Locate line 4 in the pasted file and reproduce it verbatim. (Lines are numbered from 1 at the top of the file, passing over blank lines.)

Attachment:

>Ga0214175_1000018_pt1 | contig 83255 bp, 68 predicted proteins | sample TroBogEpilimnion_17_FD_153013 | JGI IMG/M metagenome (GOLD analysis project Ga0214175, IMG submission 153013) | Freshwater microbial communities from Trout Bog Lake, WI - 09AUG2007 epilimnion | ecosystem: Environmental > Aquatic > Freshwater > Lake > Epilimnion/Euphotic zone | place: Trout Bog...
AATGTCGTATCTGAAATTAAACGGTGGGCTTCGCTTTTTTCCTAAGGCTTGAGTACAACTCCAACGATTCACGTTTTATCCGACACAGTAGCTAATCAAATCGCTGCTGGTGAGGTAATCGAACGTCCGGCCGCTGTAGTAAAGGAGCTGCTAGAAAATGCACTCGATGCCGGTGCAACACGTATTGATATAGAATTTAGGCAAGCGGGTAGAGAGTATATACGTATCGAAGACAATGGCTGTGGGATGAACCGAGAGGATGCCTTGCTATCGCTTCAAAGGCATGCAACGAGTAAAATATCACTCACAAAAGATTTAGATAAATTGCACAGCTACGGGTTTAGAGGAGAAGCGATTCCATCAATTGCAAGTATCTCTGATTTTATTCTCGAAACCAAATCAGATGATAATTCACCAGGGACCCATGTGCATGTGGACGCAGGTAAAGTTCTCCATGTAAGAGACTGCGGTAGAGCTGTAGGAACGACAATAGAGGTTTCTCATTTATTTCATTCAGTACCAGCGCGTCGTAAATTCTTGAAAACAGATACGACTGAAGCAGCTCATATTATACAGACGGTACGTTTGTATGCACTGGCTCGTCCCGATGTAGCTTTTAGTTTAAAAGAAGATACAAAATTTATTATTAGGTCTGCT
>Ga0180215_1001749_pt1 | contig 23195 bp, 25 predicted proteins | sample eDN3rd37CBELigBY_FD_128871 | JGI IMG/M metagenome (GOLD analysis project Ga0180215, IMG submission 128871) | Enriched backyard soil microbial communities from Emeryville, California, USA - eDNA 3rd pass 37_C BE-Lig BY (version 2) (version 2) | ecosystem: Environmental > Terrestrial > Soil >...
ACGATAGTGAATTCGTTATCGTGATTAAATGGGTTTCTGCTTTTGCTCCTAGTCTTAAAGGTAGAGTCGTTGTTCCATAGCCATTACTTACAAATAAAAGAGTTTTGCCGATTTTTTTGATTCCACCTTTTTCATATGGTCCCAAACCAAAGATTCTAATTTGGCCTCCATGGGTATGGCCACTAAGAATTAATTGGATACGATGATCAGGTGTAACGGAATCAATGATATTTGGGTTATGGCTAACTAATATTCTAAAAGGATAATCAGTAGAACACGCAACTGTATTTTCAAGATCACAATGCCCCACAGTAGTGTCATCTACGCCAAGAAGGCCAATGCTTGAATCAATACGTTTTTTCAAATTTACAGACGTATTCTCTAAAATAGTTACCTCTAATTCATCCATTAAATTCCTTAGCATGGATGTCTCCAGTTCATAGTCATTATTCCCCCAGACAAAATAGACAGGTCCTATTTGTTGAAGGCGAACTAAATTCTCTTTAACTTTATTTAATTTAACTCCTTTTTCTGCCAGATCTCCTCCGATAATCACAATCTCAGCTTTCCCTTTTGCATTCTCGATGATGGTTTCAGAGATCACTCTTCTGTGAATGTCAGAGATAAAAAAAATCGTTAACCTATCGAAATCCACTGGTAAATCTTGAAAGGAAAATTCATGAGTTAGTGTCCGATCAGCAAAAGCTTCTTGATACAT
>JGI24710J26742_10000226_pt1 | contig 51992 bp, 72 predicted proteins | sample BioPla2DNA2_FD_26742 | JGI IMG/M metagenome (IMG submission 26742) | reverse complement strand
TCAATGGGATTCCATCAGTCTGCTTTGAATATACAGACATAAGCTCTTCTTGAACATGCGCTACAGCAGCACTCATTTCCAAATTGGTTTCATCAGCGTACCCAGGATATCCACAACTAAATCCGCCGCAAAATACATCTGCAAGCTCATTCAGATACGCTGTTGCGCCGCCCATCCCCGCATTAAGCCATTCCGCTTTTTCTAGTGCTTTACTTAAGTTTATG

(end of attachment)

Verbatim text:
ACGATAGTGAATTCGTTATCGTGATTAAATGGGTTTCTGCTTTTGCTCCTAGTCTTAAAGGTAGAGTCGTTGTTCCATAGCCATTACTTACAAATAAAAGAGTTTTGCCGATTTTTTTGATTCCACCTTTTTCATATGGTCCCAAACCAAAGATTCTAATTTGGCCTCCATGGGTATGGCCACTAAGAATTAATTGGATACGATGATCAGGTGTAACGGAATCAATGATATTTGGGTTATGGCTAACTAATATTCTAAAAGGATAATCAGTAGAACACGCAACTGTATTTTCAAGATCACAATGCCCCACAGTAGTGTCATCTACGCCAAGAAGGCCAATGCTTGAATCAATACGTTTTTTCAAATTTACAGACGTATTCTCTAAAATAGTTACCTCTAATTCATCCATTAAATTCCTTAGCATGGATGTCTCCAGTTCATAGTCATTATTCCCCCAGACAAAATAGACAGGTCCTATTTGTTGAAGGCGAACTAAATTCTCTTTAACTTTATTTAATTTAACTCCTTTTTCTGCCAGATCTCCTCCGATAATCACAATCTCAGCTTTCCCTTTTGCATTCTCGATGATGGTTTCAGAGATCACTCTTCTGTGAATGTCAGAGATAAAAAAAATCGTTAACCTATCGAAATCCACTGGTAAATCTTGAAAGGAAAATTCATGAGTTAGTGTCCGATCAGCAAAAGCTTCTTGATACAT